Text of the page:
Monster black holes come out of hiding

A group of supermassive black holes that had been lurking behind a veil of dust have had their hiding places revealed by an infrared survey. All galaxies contain a supermassive black hole at their centre, but not all of them like to announce their presence.

An artist's concept of a quasar at the heart of a galaxy
An artist’s concept of a quasar at the heart of a galaxy. Credit: ESO/M. Kornmesser

Black holes don’t emit any light, but if they suck in enough matter an accretion disc will form around the black hole. This disc of material will then emit radiation, and this radiation can be blazingly bright. Collectively, these are known as active galactic nuclei (AGN) and we see different types of AGN depending on how they are orientated.

A quasar is a type of AGN that is incredibly luminous. The newly discovered group of quasars are beasts, being particularly luminous and massive for quasars at this epoch in the Universe. Yet they are completely undetectable in the visible region of the spectrum as they are encapsulated in a thick shell of dust.

“The radiation from the supermassive black hole has to penetrate through this dust before reaching us and the dust preferentially obscures bluer light making the object extremely red,” Manda Banerji from the University of Cambridge tells Skymania News. “Only by looking at infrared wavelengths can we locate these dustiest black holes, which are actually seen to be some of the most massive black holes known, yet they have been undiscovered so far.”

Infrared image of the giant reddened quasar ULASJ1234+0907. Credit: UKIDSS/WISE
Infrared image of the giant reddened quasar ULASJ1234+0907. Credit: UKIDSS/WISE

Banerji and her group used the UKIRT Infrared Deep Sky Survey (UKIDSS) to find the reddened quasars.

The most extreme quasar of the group is dubbed ULASJ1234+0907, which is the reddest, most luminous and most massive black hole of the lot. This black hole has a mass 10 billion times that of the Sun and is 10,000 times more massive than the supermassive black hole that resides in the centre of the Milky Way.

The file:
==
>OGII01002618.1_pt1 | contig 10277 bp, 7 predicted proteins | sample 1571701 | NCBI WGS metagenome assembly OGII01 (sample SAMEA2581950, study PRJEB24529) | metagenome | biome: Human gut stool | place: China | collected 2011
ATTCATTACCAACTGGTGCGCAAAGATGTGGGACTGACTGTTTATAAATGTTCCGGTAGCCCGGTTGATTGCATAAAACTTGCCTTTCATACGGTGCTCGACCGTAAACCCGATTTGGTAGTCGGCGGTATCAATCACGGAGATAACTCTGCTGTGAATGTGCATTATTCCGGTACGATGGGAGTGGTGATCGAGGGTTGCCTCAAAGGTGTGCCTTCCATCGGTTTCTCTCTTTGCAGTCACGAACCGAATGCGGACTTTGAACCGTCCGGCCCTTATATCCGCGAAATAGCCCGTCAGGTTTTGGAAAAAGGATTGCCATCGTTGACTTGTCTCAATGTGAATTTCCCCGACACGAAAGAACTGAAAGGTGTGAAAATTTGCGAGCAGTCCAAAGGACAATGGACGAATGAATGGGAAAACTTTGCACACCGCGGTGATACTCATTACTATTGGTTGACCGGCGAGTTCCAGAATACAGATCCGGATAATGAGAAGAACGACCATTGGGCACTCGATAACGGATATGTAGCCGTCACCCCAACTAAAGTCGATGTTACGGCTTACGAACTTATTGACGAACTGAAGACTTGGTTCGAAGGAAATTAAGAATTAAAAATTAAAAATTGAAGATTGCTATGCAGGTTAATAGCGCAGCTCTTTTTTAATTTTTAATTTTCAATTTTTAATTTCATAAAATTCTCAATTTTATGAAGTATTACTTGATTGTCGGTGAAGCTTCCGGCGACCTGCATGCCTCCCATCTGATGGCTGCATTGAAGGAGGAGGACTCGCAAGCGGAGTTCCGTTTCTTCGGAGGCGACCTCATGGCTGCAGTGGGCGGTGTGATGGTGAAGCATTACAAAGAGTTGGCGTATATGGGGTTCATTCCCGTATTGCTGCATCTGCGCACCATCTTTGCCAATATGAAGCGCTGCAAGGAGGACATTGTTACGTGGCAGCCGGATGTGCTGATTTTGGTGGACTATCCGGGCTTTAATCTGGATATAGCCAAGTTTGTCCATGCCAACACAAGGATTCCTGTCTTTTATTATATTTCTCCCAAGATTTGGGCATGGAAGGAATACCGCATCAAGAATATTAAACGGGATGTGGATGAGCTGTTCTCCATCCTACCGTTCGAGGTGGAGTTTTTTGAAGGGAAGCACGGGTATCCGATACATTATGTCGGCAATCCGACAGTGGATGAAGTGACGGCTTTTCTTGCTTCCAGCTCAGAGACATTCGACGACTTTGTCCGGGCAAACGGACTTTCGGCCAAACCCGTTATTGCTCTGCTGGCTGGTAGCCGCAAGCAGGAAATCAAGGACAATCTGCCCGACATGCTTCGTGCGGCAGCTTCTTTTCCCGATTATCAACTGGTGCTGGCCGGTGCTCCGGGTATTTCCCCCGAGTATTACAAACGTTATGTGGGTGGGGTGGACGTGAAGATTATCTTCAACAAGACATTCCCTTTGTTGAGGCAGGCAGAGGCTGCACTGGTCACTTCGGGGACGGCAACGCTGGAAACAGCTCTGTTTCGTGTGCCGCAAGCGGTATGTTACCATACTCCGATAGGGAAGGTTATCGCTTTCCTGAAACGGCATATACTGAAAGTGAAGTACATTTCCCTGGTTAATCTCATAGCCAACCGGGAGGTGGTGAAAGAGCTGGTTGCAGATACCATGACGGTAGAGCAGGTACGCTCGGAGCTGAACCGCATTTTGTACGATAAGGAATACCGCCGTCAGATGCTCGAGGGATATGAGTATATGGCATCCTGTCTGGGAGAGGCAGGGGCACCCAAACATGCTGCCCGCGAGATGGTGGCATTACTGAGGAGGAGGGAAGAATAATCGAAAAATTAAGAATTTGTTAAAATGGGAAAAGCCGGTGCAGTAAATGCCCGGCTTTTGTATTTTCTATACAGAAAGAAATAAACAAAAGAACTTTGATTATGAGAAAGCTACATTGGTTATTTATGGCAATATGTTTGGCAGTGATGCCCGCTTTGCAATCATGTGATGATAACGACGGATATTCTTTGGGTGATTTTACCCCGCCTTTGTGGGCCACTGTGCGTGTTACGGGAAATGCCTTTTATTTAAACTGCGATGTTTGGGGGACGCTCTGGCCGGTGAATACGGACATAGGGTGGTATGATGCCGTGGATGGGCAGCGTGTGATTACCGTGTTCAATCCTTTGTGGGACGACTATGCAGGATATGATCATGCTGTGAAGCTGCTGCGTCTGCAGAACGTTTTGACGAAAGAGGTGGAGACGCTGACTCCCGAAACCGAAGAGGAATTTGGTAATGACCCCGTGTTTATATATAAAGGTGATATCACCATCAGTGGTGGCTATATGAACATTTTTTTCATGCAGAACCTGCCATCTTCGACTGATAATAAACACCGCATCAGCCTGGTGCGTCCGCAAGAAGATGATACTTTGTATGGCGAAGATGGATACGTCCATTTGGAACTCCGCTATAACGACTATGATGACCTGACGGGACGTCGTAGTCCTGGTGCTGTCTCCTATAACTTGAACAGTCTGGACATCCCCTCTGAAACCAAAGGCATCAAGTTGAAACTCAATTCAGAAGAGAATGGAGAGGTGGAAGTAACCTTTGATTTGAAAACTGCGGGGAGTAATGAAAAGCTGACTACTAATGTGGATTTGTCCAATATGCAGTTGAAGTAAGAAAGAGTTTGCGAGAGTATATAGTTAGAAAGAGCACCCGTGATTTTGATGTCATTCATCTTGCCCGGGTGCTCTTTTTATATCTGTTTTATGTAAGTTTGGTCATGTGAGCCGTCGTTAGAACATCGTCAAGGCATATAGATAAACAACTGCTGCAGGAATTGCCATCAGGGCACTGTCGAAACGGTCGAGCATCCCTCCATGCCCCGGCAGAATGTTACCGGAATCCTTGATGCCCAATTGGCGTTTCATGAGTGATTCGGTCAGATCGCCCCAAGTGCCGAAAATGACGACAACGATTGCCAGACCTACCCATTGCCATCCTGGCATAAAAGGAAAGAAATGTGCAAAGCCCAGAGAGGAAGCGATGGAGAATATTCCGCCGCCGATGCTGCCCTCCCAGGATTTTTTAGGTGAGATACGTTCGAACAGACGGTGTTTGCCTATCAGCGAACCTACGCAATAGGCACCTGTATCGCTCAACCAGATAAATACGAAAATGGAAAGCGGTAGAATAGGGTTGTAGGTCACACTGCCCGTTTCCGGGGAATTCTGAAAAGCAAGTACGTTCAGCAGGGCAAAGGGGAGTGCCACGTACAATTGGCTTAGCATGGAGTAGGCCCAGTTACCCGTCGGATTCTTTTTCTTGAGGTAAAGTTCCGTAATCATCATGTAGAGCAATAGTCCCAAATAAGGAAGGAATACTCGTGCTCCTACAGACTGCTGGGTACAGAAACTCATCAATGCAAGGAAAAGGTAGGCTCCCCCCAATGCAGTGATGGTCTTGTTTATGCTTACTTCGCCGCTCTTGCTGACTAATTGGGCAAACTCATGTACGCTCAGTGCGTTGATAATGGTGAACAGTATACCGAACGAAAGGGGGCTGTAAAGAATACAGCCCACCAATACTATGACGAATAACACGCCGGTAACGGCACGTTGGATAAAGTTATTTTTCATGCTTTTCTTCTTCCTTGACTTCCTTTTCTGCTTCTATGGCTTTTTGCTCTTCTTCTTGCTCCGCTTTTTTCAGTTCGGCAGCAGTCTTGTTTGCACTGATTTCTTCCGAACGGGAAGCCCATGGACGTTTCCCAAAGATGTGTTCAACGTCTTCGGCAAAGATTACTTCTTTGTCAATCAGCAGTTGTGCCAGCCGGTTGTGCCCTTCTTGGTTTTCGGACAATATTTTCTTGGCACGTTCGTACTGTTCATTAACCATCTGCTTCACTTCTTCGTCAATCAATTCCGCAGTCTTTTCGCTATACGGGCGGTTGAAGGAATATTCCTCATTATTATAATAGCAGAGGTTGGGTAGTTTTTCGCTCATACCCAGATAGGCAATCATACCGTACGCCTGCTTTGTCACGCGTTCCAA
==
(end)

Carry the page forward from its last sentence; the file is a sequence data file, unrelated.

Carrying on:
Most of the new quasars have black hole masses and luminosities that supersede other AGN nearby. “One possibility is that we are detecting these quasars just as they reach their maximum mass. i.e. these objects represent the maximum in luminosity possible,” says Richard McMahon, co-author on the paper.

The dust enveloping these black holes was most likely produced in the chaos that ensues after a galaxy collision. When galaxies collide, it can trigger intense star formation which provides a source of fuel for the black hole. The star formation makes the galaxies very bright, and in the early stages of this process these are known as ultra-luminous infrared galaxies (ULIRGs).

Star formation also causes the dust that obscures the black hole as it feeds on new stars and grows more massive. This dusty phase of the galaxy collision is represented by the red quasars. The dust will eventually settle, unveiling quasars that are bright at visible wavelengths. The detection of the reddened quasars bridges a gap between ULIRGS and optically bright quasars for the first time.

The paper will be published in Monthly Notices of the Royal Astronomical Society and a preprint can be found here.

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By Amanda Doyle

I am an astrophysics postdoctoral research assistant at the University of Warwick. I obtained my PhD from Keele University in 2014 and my thesis title was "Spectral analyses of solar-like stars". My research involves refining stellar parameters with the aim of improving our understanding of both stars and planets. I completed my masters in astronomy at Swinburne University of Technology via the Swinburne Astronomy Online programme in 2010, and I obtained my degree in physics with astronomy from Dublin City University in 2008. When I'm not doing research, I like to write about all aspects of astronomy. I am a freelance science writer and I contribute to Astronomy Now, NASA's Astrobiology Magazine, BBC Sky at Night magazine, Skymania News, and Sen. I am also the editor of Popular Astronomy magazine.

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